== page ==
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Tiger Cat   By: (1880-1966)

Tiger Cat by David Henry Keller

First Page:

Tiger Cat

By DAVID H. KELLER

[Transcriber Note: This etext was produced from Weird Tales October 1937. Extensive research did not uncover any evidence that the U.S. copyright on this publication was renewed.]

[Sidenote: A grim tale of torture, and the blind men who were chained to pillars in an underground cave ]

The man tried his best to sell me the house. He was confident that I would like it. Repeatedly he called my attention to the view.

There was something in what he said about the view. The villa on the top of a mountain commanded a vision of the valley, vine clad and cottage studded. It was an irregular bowl of green, dotted with stone houses which were whitewashed to almost painful brilliancy.

The valley was three and a third miles at its greatest width. Standing at the front door of the house, an expert marksman with telescopic sight could have placed a rifle bullet in each of the white marks of cottages. They nestled like little pearls amid a sea of green grape vines.

"A wonderful view, Signor ," the real estate agent repeated. "That scene, at any time of the year, is worth twice what I am asking for the villa."

"But I can see all this without buying," I argued.

"Not without trespassing."

"But the place is old. It has no running water."

"Wrong!" and he smiled expansively, showing a row of gold filled teeth. "Listen."

We were silent.

There came to us the sound of bubbling water. Turning, I traced the sound. I found a marble Cupid spurting water in a most peculiar way into a wall basin. I smiled and commented.

"There is one like that in Brussels and another in Madrid. But this is very fine. However, I referred to running water in a modern bathroom."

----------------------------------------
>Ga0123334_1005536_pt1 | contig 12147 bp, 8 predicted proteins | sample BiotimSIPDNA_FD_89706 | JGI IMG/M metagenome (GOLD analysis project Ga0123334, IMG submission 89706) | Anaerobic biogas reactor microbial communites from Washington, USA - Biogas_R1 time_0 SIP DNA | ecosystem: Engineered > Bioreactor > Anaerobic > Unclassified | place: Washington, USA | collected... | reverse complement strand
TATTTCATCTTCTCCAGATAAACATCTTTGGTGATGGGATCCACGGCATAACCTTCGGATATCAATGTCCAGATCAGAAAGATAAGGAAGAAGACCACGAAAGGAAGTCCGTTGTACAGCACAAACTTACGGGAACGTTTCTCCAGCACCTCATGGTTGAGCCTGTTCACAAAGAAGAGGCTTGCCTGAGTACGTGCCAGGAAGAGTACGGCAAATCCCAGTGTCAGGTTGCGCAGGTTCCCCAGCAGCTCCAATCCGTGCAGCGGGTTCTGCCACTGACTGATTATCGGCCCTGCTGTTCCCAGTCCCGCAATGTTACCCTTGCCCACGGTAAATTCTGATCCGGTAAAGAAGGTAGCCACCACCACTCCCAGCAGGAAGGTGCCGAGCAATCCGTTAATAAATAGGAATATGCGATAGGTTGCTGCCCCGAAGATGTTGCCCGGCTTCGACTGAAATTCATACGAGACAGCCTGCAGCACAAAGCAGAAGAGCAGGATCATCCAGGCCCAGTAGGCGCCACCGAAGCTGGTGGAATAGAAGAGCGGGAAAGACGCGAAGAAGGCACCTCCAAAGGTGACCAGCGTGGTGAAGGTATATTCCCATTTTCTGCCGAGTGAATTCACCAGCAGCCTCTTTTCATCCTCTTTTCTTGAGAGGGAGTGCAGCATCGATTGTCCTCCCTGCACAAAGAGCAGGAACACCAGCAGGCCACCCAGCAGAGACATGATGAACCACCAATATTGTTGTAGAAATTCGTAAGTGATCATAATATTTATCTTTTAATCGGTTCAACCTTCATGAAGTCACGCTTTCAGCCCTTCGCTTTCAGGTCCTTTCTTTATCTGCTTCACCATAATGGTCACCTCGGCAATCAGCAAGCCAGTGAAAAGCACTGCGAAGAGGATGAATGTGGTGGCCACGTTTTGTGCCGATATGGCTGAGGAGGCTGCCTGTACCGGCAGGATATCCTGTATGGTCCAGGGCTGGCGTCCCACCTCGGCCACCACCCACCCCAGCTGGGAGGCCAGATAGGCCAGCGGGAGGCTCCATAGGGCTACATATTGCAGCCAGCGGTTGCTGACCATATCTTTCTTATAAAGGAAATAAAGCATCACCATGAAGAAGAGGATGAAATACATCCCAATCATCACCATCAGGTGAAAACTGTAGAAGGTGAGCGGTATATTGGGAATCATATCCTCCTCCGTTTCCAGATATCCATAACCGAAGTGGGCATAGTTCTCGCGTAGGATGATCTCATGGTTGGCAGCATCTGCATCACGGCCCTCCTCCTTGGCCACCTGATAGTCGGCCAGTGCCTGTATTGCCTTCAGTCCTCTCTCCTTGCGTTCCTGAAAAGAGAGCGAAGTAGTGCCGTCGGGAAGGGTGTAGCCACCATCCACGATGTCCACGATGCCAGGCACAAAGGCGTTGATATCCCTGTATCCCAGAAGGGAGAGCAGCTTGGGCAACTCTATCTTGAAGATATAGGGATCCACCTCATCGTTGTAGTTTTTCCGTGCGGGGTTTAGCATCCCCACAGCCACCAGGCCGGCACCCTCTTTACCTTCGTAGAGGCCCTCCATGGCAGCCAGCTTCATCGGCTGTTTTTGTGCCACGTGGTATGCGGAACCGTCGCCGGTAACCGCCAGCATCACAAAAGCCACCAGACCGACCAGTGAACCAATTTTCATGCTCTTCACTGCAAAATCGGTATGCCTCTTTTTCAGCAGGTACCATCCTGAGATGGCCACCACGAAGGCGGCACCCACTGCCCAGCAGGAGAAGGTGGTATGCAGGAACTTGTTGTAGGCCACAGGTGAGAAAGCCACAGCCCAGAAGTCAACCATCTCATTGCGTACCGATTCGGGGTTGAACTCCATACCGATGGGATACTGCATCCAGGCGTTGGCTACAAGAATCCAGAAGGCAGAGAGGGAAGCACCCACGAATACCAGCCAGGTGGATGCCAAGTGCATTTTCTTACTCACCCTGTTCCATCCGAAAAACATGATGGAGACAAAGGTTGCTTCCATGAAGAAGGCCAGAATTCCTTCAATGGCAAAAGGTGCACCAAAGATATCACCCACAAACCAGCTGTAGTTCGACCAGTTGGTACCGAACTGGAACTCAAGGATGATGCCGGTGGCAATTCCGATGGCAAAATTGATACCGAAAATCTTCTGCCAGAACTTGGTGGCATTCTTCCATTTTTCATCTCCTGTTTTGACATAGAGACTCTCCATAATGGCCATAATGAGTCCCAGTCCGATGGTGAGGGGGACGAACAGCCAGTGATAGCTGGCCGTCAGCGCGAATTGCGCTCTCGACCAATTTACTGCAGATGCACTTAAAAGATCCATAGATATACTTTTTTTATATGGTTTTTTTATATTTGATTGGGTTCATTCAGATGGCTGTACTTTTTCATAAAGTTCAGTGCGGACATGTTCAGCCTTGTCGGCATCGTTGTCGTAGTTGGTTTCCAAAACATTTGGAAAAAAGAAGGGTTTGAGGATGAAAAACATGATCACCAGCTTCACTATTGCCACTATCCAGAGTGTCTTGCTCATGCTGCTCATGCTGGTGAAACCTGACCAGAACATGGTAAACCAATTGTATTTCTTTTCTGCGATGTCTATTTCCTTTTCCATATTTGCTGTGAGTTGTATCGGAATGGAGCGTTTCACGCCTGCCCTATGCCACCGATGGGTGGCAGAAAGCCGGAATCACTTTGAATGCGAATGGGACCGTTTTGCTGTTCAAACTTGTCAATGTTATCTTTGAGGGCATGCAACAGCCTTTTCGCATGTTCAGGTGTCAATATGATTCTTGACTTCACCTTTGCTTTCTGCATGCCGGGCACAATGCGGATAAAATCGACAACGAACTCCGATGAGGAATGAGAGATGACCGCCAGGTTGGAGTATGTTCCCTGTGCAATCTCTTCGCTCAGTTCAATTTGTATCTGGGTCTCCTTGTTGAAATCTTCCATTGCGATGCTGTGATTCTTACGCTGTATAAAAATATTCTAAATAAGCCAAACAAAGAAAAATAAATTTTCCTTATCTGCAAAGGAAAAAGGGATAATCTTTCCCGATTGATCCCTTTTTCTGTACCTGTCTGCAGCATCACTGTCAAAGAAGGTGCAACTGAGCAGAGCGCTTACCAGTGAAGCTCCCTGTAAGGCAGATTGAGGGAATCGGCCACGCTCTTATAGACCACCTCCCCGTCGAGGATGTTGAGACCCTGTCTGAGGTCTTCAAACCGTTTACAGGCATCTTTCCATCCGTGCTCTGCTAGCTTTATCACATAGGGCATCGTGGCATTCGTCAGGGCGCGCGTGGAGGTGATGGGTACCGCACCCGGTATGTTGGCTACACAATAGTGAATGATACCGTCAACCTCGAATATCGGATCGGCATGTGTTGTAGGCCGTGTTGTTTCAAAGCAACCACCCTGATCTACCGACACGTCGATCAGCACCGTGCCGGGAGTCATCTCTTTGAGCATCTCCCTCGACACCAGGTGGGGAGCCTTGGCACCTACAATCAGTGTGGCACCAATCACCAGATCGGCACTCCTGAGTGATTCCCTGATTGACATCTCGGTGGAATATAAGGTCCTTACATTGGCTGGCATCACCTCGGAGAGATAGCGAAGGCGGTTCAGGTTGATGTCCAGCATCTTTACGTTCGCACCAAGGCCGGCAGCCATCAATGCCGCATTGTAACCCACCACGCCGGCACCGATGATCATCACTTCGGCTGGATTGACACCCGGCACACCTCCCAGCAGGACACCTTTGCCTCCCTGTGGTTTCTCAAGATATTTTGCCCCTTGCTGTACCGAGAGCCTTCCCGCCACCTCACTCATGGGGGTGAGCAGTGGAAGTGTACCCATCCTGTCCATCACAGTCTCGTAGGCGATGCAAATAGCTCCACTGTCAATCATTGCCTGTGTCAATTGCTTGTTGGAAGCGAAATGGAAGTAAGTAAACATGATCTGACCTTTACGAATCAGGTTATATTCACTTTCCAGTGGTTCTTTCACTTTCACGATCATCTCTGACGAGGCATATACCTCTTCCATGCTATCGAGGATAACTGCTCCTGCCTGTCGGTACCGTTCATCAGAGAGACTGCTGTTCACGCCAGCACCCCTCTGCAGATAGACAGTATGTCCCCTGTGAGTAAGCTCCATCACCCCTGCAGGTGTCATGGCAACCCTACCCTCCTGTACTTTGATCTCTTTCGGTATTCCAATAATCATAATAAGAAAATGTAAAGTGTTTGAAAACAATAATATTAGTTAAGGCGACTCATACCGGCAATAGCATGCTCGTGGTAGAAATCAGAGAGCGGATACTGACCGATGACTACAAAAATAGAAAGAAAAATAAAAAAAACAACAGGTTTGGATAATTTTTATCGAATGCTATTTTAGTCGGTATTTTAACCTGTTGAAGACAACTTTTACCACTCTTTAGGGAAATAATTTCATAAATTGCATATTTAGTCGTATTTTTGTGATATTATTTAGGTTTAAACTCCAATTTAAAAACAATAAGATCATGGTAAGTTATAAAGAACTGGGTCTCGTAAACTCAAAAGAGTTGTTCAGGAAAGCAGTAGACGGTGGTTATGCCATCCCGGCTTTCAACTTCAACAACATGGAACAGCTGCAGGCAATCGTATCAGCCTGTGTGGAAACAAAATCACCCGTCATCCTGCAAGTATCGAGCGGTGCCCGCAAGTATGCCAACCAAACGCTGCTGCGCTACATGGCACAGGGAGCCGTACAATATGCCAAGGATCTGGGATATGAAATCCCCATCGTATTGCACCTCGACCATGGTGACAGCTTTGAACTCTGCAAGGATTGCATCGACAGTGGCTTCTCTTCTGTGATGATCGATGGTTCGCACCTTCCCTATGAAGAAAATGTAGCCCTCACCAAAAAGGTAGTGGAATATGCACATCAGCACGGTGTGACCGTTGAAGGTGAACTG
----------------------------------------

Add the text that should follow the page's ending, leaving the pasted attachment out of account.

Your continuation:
"But why bathe when you can sit here and enjoy the view?"

He was impossible. So, I wrote a check, took his bill of sale and became the owner of a mountain, topped by a stone house that seemed to be half ruin. But he did not know, and I did not tell him that I considered the fountain alone worth the price that I had paid. In fact, I had come to Italy to buy that fountain if I could; buy it and take it back to America with me. I knew all about that curious piece of marble. George Seabrook had written to me about it. Just one letter, and then he had gone on, goodness knows where. George was like that, always on the move. Now I owned the fountain and was already planning where I should place it in my New York home. Certainly not in the rose garden.

I sat down on a marble bench and looked down on the valley. The real estate man was right. It was a delicate, delicious piece of scenery. The surrounding mountains were high enough to throw a constant shadow on some part of the valley except at high noon. There was no sign of life, but I was sure that the vineyards were alive with husband men and their families. An eagle floated serenely on the upper air currents, automatically adjusting himself to their constant changing.

Stretching myself, I gave one look at my car and then walked into the house.

In the kitchen two peasants sat, an old man and an old woman. They rose as I entered.

"Who are you?" I asked in English.

They simply smiled and waved their hands. I repeated my question in Italian.

"We serve," the man replied.

"Serve whom?"

"Whoever is the master."

"Have you been here long?"

"We have always been here. It is our home."

His statement amused me, and I commented, "The masters come and go, but you remain?"

"It seems so."

"Many masters?"

"Alas! yes. They come and go. Nice young men, like you, but they do not stay. They buy and look at the view, and eat with us a few days and then they are gone."

"And then the villa is sold again?"

The man shrugged. "How should we know? We simply serve."

"Then prepare me my dinner. And serve it outside, under the grapevine, where I can see the view... Continue reading book >>




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